According to Netflix CEO Reed Hastings, viewership exceeded 1 billion hours in June—the first time the company has ever surpassed the 1 billion mark. That’s a monthly average of about 38 hours per streaming subscriber. This is great news and a sense of relief for Hastings after his company suffered a setback last year when it raised fees on subscribers and attempted to split its DVD mail service into a separate entity (Quikster).
Netflix has successfully rebounded, and they’re attempting to lure DVD subscribers to their Internet streaming service in order to eventually phase out the DVD mail rental service. There’s no questioning that films on disc form are on their way out the door and Netflix wants to be at the forefront in this transition to online media.
Delivering Internet video is much faster and less expensive than discs. The only setback that folks (like myself) find is that the selection isn’t as extensive as what’s available on DVD. To compensate for this issue, Netflix has been spending millions of dollars to revamp their investment in online streaming so that they can add more compelling titles for their 26.5 million worldwide subscribers.
According to Richard Greenfield, an analyst for BTIG (a global equity trading firm), Netflix is the 15th most-watched “TV Network” in the U.S., a phenomenal achievement considering it’s affordable cost of $8 per month. Netflix is only 4 million viewers shy of the leading cable provider, Comcast, but it costs ten times less and has zero commercial interruptions.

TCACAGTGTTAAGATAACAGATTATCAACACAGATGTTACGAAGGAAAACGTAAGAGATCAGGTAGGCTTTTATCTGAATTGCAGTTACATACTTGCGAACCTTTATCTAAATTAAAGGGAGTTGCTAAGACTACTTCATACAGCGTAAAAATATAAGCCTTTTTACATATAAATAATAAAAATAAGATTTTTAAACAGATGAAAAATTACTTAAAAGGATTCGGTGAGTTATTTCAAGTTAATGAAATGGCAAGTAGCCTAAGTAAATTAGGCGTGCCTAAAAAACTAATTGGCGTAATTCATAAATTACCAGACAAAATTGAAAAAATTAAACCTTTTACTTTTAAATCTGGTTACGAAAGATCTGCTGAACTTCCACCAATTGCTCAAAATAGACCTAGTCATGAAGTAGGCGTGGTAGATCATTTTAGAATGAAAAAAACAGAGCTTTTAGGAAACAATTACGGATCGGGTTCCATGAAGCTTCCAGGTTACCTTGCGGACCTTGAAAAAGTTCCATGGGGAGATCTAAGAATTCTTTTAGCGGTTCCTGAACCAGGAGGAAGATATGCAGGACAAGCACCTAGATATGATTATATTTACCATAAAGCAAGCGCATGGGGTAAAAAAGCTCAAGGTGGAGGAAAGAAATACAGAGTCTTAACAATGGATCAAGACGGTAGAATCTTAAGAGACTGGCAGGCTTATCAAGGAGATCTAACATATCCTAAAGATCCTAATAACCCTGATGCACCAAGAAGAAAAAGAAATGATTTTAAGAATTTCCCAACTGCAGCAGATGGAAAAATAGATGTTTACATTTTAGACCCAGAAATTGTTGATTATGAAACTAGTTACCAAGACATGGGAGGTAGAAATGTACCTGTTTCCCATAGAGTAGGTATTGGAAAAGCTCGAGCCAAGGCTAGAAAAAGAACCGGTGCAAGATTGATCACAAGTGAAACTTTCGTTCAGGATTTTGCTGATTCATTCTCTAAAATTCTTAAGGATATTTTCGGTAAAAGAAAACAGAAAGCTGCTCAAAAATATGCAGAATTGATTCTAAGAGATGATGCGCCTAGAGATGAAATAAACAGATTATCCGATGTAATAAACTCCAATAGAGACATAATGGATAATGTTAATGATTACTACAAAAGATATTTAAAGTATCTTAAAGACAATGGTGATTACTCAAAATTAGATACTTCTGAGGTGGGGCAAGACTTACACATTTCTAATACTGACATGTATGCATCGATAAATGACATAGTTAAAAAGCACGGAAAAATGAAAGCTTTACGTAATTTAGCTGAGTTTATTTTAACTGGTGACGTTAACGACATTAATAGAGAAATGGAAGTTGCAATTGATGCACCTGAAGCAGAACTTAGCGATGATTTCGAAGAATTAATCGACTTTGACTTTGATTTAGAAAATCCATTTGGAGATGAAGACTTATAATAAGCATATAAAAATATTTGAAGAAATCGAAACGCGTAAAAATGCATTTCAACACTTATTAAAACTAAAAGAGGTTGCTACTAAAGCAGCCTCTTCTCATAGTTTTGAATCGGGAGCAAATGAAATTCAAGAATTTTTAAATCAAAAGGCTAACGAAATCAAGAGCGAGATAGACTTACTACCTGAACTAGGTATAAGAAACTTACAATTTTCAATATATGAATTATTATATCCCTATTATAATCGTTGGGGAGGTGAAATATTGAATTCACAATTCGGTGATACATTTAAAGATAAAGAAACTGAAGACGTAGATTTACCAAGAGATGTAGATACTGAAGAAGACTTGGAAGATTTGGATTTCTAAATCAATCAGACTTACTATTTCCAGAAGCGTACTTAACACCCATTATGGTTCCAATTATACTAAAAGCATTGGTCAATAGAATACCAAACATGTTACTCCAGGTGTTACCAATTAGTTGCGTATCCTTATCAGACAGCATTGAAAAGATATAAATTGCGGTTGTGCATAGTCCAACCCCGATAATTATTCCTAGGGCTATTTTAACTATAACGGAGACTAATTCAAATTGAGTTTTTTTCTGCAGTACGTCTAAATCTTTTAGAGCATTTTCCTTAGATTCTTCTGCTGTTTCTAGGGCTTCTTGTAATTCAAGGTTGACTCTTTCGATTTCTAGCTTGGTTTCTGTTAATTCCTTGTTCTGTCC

Hastings has done his best to present his company as a supplemental viewing option to cable-TV subscriptions, but viewers are already starting to “cut the cord” on cable-TV and simply rely on cost effective alternatives such as Netflix and Hulu.
This may initially seem like a great thing for consumers and the economy—more purchasing power with a smaller cable bill—but it could very well be short-lived.
If Netflix begins to monopolize TV series and film viewing, it could start salvaging advertising, leading to a high spike in licensing fees as studios of these films and TV series try to make up for the revenue they lose from cable providers and advertising-supported broadcasters. A rise in licensing fees will inevitably become a rise in service fees.
That being said, mobile and handheld devices with Netflix are starting to spike with the advent of high-speed Internet and high-powered devices, so if Netflix subscribers can embrace streaming, cancellations will continue to decline and that may be a way to counteract the raise in licensing fees.
Netflix is leading the way into a new era of film and TV viewing and it’s all up in the air as to where all of this will go. One thing is for sure: DVDs are slowly fading away, just as VHS once did. Could cable-TV be on the demise as well? I’m not too sure about that, but Netflix isn’t helping the economy, even with a rise in viewers.
If anything, all this statistic is showing is that unemployed cable-TV analysts, journalists, and radio disc jockeys are all still feeling the recession and what's better than watching some "Critically-acclaimed Emotional Movies" to pass the time?